Press Conference, July 13, 1926

Date: July 13, 1926

Location: White Pine Camp – Paul Smiths, New York

(Original document available here)

I don’t know whether Senator Wadsworth will get an opportunity to come up here this summer. It is ray recollection that I told him I would he pleased to have him come if he was in this section at any time. Very likely he may call on my later.

Do you expect Representative Snell to come up here, Mr. President?

President: Well, only in a general way that I expect those with whom I have been associated in Washington that are in this vicinity to drop in from time to time. I think I made the same suggestion to Representative Snell. I think this is his District?

Press: Yes.

President: I told him I was going to be in his District this summer and hoped he would have a chance to come in, and he said he would try to come. I haven’t any plans for any other visitors that are definite. I should expect that there would be about the same number and class of people come to see me here that came when I was up at Swampscott last year, with the exception that that was a little more accessible. There were located within 20 or 30 miles of me there a couple of million people, a good many of them old friends of mine. Up here the population is not so dense. Perhaps there won’t be so many people come here. Everyone from the West that comes East naturally goes to Boston. Of course this is rather off the beaten path up here. People that may be leaving the West to come to the East go through Utica and they wouldn’t come by here.

I haven’t any definite information about the Geneva Conference. I haven’t had any official reports on that- since I came to White Pine Camp. The last I knew they were making reasonable progress on the problems before them. This is a preliminary conference and for the purpose as I understood it of laying out an agenda for the final conference that will occur sometime later. I understood that they had decided on a form for a great many questions. Some questions there is a difference of opinion about. I assume that such questions as that will be taken up when they come to the plenary conference.
I am not certain when I shall leave for Plymouth. I thought last week I might get away the latter part of this week. I am not sure about that now. Nothing further developed in the Fenning case.

There will likely be a good many surmises and suppositions as to what I am going to do about the Congressional elections. I have no particular objection to those being made if it is understood they are surmises, and that I have no plan about it at the present time, and that the public will understand that such reports as they read from time to time are suppositions.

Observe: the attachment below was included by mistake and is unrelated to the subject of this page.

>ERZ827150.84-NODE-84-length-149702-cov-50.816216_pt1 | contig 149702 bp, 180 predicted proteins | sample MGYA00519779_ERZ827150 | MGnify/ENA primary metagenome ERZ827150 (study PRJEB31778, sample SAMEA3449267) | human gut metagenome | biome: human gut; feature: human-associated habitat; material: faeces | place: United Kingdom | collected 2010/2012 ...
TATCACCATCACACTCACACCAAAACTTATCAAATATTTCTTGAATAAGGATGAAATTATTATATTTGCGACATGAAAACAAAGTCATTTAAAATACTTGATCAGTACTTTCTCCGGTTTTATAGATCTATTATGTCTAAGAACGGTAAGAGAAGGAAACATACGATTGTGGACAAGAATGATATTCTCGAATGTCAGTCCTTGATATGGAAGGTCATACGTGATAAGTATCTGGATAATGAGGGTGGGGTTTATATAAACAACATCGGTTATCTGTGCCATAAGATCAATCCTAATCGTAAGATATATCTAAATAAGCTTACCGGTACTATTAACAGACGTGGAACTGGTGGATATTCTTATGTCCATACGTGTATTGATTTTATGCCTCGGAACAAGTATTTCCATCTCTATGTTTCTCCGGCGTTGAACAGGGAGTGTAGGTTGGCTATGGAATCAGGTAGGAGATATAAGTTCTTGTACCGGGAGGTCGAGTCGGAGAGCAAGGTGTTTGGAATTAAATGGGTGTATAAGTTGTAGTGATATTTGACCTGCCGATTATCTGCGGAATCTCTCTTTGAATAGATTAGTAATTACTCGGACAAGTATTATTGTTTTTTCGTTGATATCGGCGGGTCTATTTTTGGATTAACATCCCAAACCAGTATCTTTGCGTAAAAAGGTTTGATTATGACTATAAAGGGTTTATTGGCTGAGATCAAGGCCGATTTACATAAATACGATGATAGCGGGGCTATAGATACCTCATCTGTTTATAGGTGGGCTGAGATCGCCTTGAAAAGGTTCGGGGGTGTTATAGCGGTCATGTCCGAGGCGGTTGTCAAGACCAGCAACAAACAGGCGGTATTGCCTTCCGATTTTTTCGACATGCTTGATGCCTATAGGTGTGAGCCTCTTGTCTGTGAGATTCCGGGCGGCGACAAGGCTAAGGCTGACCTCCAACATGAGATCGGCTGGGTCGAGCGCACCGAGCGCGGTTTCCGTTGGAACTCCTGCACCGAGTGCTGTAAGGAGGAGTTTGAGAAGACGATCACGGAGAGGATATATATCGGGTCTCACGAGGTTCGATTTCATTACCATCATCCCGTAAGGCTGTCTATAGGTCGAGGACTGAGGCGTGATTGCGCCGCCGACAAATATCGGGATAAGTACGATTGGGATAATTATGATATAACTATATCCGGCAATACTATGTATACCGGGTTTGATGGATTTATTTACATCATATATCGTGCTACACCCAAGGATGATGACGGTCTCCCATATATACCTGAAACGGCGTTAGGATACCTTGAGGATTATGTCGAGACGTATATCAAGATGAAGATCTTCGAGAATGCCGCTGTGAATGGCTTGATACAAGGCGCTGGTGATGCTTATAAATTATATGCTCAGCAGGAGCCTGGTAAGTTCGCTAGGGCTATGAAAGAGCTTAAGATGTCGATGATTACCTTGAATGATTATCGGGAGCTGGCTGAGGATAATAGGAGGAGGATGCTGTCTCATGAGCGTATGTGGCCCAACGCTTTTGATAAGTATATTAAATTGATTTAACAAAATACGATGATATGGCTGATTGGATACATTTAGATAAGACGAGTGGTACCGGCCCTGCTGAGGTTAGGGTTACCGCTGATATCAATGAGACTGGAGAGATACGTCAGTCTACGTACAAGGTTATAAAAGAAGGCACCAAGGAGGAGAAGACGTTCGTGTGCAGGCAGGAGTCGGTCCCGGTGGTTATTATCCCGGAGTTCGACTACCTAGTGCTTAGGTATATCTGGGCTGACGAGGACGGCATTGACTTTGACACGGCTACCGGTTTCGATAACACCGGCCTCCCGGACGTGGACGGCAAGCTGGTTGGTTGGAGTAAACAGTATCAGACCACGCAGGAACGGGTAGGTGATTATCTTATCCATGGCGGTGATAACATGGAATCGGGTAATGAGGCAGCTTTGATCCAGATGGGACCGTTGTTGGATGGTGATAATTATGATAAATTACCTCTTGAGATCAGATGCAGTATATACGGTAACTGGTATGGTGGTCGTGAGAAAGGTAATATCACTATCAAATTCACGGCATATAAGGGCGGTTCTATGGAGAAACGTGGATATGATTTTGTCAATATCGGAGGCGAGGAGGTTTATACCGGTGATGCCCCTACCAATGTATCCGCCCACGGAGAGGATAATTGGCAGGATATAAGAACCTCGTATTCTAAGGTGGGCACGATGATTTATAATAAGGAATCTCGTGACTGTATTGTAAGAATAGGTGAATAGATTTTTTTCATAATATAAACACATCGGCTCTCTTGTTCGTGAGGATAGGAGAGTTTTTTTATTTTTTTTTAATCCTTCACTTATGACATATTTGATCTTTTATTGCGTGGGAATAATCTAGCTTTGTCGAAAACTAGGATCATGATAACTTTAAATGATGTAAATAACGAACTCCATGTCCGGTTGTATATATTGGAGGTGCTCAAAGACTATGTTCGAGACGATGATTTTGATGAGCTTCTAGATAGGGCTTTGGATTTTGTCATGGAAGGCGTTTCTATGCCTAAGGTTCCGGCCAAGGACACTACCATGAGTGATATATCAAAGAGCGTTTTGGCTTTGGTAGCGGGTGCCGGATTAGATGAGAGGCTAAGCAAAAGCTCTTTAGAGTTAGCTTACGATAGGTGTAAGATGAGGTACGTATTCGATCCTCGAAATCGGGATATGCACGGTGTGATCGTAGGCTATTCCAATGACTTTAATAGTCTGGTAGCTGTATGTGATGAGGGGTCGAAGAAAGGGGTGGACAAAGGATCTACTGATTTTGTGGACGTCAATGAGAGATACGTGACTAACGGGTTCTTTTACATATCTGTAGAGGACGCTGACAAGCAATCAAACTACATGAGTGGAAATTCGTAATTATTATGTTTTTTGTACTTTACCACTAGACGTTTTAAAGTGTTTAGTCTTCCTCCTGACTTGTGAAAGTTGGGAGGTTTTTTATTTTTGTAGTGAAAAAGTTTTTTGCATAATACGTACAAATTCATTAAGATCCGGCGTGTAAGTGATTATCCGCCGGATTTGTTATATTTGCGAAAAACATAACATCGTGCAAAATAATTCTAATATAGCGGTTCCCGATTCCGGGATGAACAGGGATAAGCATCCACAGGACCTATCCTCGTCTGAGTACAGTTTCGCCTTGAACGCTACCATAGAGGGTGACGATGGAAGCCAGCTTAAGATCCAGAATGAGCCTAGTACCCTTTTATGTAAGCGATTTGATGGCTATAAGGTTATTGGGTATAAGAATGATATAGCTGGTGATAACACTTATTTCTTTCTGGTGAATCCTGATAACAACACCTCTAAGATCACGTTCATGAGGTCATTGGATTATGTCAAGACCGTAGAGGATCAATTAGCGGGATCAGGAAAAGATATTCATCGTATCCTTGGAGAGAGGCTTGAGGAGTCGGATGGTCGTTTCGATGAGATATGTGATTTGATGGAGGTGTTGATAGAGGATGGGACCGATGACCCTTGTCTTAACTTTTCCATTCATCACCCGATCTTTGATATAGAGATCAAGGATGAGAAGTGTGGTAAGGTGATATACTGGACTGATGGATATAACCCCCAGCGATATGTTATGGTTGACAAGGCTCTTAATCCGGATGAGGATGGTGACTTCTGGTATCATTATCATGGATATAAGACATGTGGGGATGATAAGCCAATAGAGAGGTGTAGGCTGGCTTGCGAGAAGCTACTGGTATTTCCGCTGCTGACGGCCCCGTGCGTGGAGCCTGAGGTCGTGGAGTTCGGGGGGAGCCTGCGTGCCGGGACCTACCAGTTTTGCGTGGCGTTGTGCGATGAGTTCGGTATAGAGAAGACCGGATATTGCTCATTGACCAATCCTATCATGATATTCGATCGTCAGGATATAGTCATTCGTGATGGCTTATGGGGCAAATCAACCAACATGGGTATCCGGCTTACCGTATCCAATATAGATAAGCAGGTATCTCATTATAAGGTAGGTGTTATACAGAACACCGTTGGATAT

I think nothing is being done about the negotiation of a treaty relative to the construction of the St. Lawrence waterway. What we have is a joint board of engineers that are working on the problem to find out just what is involved in it, what engineering works will have to be put in, what the cost would be, just where the works would be located, and so on and so forth. When those facts have been developed it would be then that the matter would be ripe for negotiation relative to a treaty, but until those facts are developed of course there would be no action that could be taken relative to the making of a treaty. I haven’t any plan about any visit to the St. Lawrence River power development section. There wouldn’t be anything there that I know of that I could see that it would help in the solution of the problem, it being much more desirable to me to sit down with the maps and plans and reports of the engineers than it would be to try and do original surveying and engineering work itself.

Mr. President, have you any idea when the engineers are expected to report?

No, I don’t. There is a joint board working on it. I had expected that they would probably be able to make some report this Fall. Sometimes those things progress rapidly and sometimes they are matters of long delay. It is difficult to speculate about them and make accurate forecast.

I hope you gentlemen are enjoying the weather and the location up here as much as I am. I find it exceedingly pleasant and everything very much to my satisfaction. Of course I have the usual amount of work to do up here, but am not tied up mornings and afternoons in conference and have more time for outside work. We are all up here as the recipients of hospitality and I hope that the press may be able to point out the good things about this place. I don’t find many drawbacks about it myself. I don’t happen to have many inquiries this morning. The other day I had quite a lot of inquiries about mosquitoes. I didn’t know that that was a subject that required Presidential utterance. But mosquitoes don’t bother me as much up here as they would on the South Portico of the White House. What I was trying to indicate to the press is that they not exaggerate anything unduly that might tend to drive people away from this region, when they are here and in receipt of hospitality.

Press: Can you say anything about fishing, Mr. President?

President: Progressing very well. I have fished some in the lakes. I find fishing very good up here and enjoy it very much. The sun I find is a little warm, but not unbearably so, – not anything that causes me any inconvenience.

Citation: Calvin Coolidge: Remarks by the President to Newspaper Correspondents 

The Coolidge Foundation gratefully acknowledges the volunteer efforts of Vincent Scanlan who prepared this document for digital publication.

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